So you can see how in the case of the AA it has changed over the years from promoting the interests of motorists, to actually undermining their interests and extracting money from them. The police are also now ignoring well established legal principles that they should not take money to waive prosecution and are perverting the course of justice. But you can see how financial incentives have been driving the evolution of this dubious new industry.

Roger Lawson

Profits on Speed Awareness Courses in Gloucestershire

Radio channel Heart published some information on the profits made by Gloucestershire County Council in 2016/2017 in an article which has subsequently been removed from their web site.

Gloucestershire were one of the few councils that ran their own speed awareness courses and reportedly made about £400,000 in profits from doing so that year. But Police and Crime Commissioner Martin Surl was reported as saying that they should not have made a profit in that way, and specifically said “The law is fairly clear, it’s been clarified. I think it was ambiguous at one point but it’s very clear now, you’re only allowed to recover the cost of the course, everything else must be paid for in some other way through taxation. I know they made money on it and I’m not blaming them for that but it isn’t legal anymore, if it ever was, so that’s just the reality and the courses are now £14 cheaper as a result”. The courses are now run by a private company, so presumably they will be making any profits available instead.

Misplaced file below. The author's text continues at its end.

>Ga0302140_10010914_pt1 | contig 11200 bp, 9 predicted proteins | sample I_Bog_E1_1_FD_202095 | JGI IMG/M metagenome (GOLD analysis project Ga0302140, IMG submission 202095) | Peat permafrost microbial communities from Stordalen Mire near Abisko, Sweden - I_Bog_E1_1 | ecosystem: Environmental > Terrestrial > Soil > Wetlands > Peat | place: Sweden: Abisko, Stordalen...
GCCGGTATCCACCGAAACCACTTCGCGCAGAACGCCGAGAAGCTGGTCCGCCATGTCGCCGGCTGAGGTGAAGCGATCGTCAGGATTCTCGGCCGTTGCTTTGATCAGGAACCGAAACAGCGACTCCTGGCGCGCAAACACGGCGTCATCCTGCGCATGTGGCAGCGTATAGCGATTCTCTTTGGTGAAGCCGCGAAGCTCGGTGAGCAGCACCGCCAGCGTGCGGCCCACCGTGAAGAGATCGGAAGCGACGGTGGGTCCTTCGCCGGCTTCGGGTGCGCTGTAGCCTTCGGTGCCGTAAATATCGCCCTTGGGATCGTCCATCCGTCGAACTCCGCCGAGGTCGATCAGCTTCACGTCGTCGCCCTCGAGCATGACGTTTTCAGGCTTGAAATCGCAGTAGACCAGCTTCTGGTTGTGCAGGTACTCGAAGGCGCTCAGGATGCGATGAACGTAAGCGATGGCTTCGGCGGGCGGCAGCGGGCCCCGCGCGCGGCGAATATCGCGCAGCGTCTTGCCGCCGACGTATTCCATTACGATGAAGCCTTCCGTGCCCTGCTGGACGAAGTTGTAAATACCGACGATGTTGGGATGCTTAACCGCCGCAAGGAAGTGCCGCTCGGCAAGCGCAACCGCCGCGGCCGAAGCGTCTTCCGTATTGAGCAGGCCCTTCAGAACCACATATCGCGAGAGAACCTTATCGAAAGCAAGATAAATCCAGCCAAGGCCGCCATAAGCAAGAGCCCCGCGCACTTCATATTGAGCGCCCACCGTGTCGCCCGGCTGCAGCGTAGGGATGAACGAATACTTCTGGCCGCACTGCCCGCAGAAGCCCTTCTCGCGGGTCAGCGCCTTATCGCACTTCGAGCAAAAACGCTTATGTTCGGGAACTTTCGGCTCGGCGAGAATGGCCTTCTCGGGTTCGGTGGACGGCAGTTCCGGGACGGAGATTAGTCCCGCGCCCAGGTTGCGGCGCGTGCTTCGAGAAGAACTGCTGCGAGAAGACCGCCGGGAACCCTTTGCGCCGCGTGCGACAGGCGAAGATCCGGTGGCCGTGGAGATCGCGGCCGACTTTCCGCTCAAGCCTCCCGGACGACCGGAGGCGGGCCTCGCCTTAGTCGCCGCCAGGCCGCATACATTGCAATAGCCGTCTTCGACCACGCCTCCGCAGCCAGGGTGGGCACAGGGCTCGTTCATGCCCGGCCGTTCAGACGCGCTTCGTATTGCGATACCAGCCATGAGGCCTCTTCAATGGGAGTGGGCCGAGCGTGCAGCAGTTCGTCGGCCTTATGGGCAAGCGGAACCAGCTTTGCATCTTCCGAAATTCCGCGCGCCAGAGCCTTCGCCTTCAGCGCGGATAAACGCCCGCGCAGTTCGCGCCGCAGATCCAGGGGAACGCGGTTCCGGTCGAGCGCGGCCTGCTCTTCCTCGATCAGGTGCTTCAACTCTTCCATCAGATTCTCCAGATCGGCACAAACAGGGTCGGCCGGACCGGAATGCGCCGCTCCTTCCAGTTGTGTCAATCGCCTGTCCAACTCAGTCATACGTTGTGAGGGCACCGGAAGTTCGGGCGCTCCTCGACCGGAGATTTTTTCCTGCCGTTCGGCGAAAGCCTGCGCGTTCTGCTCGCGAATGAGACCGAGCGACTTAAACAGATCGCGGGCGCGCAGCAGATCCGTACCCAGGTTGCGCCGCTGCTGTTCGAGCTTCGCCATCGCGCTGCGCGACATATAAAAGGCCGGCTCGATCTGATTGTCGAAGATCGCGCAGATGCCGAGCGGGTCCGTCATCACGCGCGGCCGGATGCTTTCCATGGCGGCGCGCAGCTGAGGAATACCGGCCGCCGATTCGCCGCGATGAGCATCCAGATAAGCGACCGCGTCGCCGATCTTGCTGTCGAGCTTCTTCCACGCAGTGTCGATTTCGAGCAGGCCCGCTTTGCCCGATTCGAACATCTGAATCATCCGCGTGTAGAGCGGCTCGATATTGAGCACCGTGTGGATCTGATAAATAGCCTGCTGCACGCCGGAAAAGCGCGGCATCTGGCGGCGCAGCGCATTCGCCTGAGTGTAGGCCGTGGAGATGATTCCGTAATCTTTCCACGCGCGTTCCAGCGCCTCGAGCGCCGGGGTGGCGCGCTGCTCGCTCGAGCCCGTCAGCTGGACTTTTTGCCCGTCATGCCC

Nigel Riglar, from the Council, denied they did anything illegal. But they are now having to fund the Road Safety Partnership directly.

It is also worth noting that the Chief Constable of Gloucestershire Police, Suzette Davenport, has recently retired. She has been very active in the gravy train of speed awareness courses and is a director of UK ROED Ltd (see http://www.speed-awareness.org/profits.html).

So why was the Heart article removed? Was it too embarrassing an admission from Martin Surl? Or simply that his comments were surely not quite correct. Perhaps he was referring to the new Vehicle Technology and Aviation Bill that was passing through Parliament before interrupted by the General Election. That might make it legal when it is not at present. But the Bill has yet to be passed.

Roger Lawson